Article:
Tales of loathsome tyrants and prophesied saviors aren't nearly so appealing when you are a royal bastard with a prophecy hanging over your head.

2.04

My heart lurches in my chest at Ygrain's expression when I tell her Silva's drunk ambrosia. Professionalism promptly chases away the shock, but that panic remains too long for me to believe her calm when she regains control of herself.

"Has His Majesty been informed?" she asks briskly, moving quickly to add different things to her healer's pouch, but I can tell at a glance that she doesn't have anything that'll help against magical poison.

I bite my lip and pull my pouch of linashor from under my skirt. Ygrain freezes when I offer her a pinch. She looks at it, at me, then back at it. "What is that?" she asks, but her tone says she knows full well what it is.

"It's supposed to negate active magic." The 'supposed to' is a lie. I know it works. I think it'll only affect ambrosia poisoning if somebody's guiding the ambrosia, though—and not many mages care to mess with that kind of magic. Sending magical illnesses and poisons to specific targets has a tendency to backfire unless you're more careful than reckless, and mages interested by that kind of magic tend to be more reckless than careful. Father mainly maintains the spells his uncle set up before Father killed him, though I know the concept of using magic illnesses and poisons as weapons fascinates Carling. "That's what my godmother says, anyway."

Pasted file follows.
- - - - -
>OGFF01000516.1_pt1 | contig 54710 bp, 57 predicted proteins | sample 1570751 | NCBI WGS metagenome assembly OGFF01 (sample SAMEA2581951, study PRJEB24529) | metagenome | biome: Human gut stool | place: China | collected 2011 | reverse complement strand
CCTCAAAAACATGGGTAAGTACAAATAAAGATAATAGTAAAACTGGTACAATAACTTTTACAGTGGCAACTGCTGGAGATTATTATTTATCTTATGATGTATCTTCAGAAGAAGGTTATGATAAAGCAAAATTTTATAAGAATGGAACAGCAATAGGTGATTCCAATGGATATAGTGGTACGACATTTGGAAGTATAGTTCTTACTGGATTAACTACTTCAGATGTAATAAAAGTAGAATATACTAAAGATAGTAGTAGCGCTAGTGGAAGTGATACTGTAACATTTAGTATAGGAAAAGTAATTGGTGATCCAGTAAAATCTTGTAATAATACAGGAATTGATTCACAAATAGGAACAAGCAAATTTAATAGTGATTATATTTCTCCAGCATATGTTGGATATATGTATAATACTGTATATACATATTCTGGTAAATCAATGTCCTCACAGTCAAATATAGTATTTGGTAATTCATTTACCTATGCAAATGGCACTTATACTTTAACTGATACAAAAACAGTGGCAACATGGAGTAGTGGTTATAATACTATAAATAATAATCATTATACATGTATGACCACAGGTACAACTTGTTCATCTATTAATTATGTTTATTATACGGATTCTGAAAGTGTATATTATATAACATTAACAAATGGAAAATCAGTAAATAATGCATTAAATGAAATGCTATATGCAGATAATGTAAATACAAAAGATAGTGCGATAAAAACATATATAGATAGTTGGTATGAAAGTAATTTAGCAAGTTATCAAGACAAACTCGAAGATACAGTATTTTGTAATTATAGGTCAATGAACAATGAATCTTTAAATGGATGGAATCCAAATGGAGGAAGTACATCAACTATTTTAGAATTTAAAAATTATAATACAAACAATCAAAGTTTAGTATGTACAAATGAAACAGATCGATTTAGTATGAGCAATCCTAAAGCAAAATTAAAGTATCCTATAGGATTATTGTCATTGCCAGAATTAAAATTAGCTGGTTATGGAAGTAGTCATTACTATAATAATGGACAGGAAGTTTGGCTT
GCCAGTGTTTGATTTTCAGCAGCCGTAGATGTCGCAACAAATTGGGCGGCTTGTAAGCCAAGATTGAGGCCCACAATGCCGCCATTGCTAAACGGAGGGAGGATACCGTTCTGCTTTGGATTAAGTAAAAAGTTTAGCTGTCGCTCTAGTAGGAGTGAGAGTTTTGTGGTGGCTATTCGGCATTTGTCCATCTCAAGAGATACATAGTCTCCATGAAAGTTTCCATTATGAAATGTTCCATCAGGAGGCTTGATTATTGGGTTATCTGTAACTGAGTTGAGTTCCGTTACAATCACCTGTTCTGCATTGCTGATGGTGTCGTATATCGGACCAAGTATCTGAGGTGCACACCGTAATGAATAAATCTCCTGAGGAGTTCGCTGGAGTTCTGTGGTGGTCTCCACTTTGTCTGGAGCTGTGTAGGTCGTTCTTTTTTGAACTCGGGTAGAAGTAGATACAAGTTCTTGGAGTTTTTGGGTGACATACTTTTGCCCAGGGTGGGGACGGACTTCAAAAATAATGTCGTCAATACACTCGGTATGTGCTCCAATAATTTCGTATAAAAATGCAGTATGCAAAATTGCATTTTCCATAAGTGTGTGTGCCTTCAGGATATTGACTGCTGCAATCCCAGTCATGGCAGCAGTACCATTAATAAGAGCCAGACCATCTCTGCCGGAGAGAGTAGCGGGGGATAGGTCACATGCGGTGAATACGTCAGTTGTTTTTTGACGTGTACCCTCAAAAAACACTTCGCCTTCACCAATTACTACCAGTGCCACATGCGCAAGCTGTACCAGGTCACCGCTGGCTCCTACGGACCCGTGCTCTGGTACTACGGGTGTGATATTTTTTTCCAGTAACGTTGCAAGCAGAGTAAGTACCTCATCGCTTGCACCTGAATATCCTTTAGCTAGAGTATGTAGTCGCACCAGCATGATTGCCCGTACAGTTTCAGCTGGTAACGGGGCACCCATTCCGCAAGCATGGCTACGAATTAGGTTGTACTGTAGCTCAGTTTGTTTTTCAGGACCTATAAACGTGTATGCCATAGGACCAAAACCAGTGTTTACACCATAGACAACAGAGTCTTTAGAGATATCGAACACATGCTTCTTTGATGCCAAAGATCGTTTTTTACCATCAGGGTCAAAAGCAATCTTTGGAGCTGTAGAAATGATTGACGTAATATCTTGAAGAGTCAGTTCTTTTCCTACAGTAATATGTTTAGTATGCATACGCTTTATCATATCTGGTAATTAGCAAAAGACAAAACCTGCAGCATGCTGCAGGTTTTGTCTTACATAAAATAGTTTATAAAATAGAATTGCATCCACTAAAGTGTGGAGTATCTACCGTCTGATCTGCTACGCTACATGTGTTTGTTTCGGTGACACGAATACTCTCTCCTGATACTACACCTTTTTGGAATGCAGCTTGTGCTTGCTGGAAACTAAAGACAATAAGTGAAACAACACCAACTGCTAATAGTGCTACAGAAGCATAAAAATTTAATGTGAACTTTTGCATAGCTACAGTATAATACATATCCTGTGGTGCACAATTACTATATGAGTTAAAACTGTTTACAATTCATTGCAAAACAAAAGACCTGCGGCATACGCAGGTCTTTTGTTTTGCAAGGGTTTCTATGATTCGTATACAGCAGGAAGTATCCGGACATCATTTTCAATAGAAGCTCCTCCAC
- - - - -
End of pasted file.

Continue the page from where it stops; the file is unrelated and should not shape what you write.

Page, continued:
Ygrain studies me. "You have a faery godmother."

I've already told Cook and a kitchen full of maids, so it's not like I'm hurting anything to nod. "Fael Honovi."

She considers that, then nods. "She has a reputation for meddling with elfin royalty, I believe." Specifically felfin.

"That's one way to put it." Mother once said that Queen Yuoleen's elder brother had not been the kindest man alive, but he'd died with suspicious abruptness after ordering one of his chambermaids beaten for coming with child out of wedlock, despite her lack of consent in the conception.

Ygrain takes the pinch of linashor I offer her in the palm of her hand, and carefully puts it in a clean little vial. "Think this will work?"

Silva easily succombed to the sprite last winter. I shudder. "Yes," I hope, but I force a smile on my face when Ygrain looks at me.

Because I just realized that those pitchers that held the water were decorated with felven designs. If the linashor does work on Silva, Father or Carling put the ambrosia in the water.

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